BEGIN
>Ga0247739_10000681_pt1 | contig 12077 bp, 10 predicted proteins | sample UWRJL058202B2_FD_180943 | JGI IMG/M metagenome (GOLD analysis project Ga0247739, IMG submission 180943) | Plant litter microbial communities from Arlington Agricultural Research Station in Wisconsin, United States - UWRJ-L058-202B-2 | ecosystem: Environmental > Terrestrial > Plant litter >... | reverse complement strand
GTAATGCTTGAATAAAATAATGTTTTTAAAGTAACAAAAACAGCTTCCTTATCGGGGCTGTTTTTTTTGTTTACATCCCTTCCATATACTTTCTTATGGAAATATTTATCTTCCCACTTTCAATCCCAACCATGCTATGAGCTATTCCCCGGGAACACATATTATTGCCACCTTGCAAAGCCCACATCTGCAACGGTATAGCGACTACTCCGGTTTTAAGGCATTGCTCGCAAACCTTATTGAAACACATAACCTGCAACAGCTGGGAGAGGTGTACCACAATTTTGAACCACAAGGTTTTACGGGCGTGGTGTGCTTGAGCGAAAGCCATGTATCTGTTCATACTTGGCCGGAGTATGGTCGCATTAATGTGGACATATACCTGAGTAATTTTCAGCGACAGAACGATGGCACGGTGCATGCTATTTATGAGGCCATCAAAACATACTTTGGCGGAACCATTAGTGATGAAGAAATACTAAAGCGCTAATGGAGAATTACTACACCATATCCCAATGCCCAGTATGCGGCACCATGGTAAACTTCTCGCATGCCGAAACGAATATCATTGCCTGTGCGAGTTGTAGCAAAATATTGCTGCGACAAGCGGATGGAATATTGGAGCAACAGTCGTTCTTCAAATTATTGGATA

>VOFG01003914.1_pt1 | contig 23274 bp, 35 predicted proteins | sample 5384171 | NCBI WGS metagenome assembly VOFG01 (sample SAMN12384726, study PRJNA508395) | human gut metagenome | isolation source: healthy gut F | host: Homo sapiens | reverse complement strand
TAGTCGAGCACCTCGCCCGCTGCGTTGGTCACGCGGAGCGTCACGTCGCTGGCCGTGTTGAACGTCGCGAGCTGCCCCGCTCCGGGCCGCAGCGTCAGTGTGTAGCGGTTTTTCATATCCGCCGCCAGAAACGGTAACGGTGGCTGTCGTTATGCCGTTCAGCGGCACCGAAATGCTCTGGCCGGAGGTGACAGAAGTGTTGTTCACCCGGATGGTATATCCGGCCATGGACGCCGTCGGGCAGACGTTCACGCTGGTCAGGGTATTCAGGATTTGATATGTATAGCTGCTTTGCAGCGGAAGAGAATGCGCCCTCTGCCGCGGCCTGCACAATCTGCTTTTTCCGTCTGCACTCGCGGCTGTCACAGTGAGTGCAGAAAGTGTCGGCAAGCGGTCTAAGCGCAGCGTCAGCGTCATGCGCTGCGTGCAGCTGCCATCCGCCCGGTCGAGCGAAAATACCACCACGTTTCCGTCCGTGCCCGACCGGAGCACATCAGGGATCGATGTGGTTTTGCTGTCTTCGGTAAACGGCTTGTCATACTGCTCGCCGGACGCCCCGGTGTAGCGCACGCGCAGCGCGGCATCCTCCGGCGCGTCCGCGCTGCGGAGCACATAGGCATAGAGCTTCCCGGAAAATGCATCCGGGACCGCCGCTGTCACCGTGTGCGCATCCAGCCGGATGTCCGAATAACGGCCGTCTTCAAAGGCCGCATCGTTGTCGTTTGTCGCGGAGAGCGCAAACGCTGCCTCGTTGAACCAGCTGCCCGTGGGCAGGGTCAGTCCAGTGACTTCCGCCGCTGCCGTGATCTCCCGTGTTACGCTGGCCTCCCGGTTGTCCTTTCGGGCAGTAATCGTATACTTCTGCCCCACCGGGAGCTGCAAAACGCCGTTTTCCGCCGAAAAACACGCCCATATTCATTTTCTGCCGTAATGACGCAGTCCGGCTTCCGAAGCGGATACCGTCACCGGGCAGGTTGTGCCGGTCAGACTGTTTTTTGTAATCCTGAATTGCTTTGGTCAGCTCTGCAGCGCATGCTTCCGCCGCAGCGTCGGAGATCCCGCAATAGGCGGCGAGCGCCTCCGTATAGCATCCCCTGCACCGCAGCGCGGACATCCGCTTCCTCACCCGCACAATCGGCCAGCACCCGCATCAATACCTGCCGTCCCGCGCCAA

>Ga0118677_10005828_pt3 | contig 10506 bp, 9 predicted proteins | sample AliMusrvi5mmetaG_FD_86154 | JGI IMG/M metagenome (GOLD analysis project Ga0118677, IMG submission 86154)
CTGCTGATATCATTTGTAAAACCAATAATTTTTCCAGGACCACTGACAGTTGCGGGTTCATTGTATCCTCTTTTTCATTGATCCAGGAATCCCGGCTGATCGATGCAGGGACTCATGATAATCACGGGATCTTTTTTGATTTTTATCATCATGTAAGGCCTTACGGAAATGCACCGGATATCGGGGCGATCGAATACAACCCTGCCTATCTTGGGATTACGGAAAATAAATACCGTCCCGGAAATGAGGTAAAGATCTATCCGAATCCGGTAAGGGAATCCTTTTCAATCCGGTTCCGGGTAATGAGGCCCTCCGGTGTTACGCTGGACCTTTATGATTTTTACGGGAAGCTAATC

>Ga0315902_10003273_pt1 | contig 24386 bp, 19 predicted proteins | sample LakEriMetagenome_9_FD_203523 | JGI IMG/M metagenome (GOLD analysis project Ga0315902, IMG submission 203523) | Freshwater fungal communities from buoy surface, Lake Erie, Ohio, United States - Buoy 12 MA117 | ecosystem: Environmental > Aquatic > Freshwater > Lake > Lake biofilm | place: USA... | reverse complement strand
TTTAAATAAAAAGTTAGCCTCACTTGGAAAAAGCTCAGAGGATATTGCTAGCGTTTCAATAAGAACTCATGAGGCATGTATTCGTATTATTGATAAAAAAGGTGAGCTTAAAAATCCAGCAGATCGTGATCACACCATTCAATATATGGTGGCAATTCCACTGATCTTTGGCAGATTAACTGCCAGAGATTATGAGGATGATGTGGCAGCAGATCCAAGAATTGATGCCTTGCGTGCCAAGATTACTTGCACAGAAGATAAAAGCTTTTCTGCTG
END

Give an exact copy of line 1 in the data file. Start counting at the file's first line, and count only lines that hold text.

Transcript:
>Ga0247739_10000681_pt1 | contig 12077 bp, 10 predicted proteins | sample UWRJL058202B2_FD_180943 | JGI IMG/M metagenome (GOLD analysis project Ga0247739, IMG submission 180943) | Plant litter microbial communities from Arlington Agricultural Research Station in Wisconsin, United States - UWRJ-L058-202B-2 | ecosystem: Environmental > Terrestrial > Plant litter >... | reverse complement strand